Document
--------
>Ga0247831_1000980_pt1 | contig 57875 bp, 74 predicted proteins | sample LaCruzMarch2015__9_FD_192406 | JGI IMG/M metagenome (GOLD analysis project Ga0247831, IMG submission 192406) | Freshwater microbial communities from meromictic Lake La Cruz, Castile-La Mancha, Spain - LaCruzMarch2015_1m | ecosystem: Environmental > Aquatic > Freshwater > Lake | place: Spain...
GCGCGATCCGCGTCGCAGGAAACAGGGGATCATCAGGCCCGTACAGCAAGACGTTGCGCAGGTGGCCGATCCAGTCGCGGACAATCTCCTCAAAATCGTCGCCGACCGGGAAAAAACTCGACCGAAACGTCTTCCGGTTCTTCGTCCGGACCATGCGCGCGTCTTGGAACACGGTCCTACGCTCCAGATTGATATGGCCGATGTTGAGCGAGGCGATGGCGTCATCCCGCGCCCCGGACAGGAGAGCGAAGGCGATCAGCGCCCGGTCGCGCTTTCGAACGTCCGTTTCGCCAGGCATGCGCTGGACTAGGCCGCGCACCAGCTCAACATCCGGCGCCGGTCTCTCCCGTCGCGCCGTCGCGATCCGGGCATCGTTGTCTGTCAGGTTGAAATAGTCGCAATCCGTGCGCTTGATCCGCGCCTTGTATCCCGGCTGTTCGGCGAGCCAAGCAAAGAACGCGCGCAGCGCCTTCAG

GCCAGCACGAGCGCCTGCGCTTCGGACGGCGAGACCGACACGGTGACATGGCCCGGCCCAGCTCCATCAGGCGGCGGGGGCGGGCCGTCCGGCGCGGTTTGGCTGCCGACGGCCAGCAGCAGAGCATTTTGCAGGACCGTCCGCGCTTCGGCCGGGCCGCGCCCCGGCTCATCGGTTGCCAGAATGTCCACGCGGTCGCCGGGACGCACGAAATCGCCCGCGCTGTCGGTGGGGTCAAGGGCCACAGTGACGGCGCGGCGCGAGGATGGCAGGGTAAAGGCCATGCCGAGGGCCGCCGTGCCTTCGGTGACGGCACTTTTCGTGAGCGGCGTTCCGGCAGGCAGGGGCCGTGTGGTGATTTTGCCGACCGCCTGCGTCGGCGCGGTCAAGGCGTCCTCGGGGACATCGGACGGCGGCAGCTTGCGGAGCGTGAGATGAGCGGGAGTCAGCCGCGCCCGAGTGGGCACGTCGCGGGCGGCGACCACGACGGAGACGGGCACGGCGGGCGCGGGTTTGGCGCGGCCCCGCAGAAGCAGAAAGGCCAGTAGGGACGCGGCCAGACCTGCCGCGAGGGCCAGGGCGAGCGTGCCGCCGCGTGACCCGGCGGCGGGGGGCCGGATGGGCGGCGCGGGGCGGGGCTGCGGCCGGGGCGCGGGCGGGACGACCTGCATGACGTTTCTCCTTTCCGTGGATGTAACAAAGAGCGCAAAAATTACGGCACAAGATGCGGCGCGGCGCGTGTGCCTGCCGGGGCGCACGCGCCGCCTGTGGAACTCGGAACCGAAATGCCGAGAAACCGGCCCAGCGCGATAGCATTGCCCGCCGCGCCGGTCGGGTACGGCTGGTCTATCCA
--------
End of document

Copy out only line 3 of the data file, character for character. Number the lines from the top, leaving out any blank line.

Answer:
GCCAGCACGAGCGCCTGCGCTTCGGACGGCGAGACCGACACGGTGACATGGCCCGGCCCAGCTCCATCAGGCGGCGGGGGCGGGCCGTCCGGCGCGGTTTGGCTGCCGACGGCCAGCAGCAGAGCATTTTGCAGGACCGTCCGCGCTTCGGCCGGGCCGCGCCCCGGCTCATCGGTTGCCAGAATGTCCACGCGGTCGCCGGGACGCACGAAATCGCCCGCGCTGTCGGTGGGGTCAAGGGCCACAGTGACGGCGCGGCGCGAGGATGGCAGGGTAAAGGCCATGCCGAGGGCCGCCGTGCCTTCGGTGACGGCACTTTTCGTGAGCGGCGTTCCGGCAGGCAGGGGCCGTGTGGTGATTTTGCCGACCGCCTGCGTCGGCGCGGTCAAGGCGTCCTCGGGGACATCGGACGGCGGCAGCTTGCGGAGCGTGAGATGAGCGGGAGTCAGCCGCGCCCGAGTGGGCACGTCGCGGGCGGCGACCACGACGGAGACGGGCACGGCGGGCGCGGGTTTGGCGCGGCCCCGCAGAAGCAGAAAGGCCAGTAGGGACGCGGCCAGACCTGCCGCGAGGGCCAGGGCGAGCGTGCCGCCGCGTGACCCGGCGGCGGGGGGCCGGATGGGCGGCGCGGGGCGGGGCTGCGGCCGGGGCGCGGGCGGGACGACCTGCATGACGTTTCTCCTTTCCGTGGATGTAACAAAGAGCGCAAAAATTACGGCACAAGATGCGGCGCGGCGCGTGTGCCTGCCGGGGCGCACGCGCCGCCTGTGGAACTCGGAACCGAAATGCCGAGAAACCGGCCCAGCGCGATAGCATTGCCCGCCGCGCCGGTCGGGTACGGCTGGTCTATCCA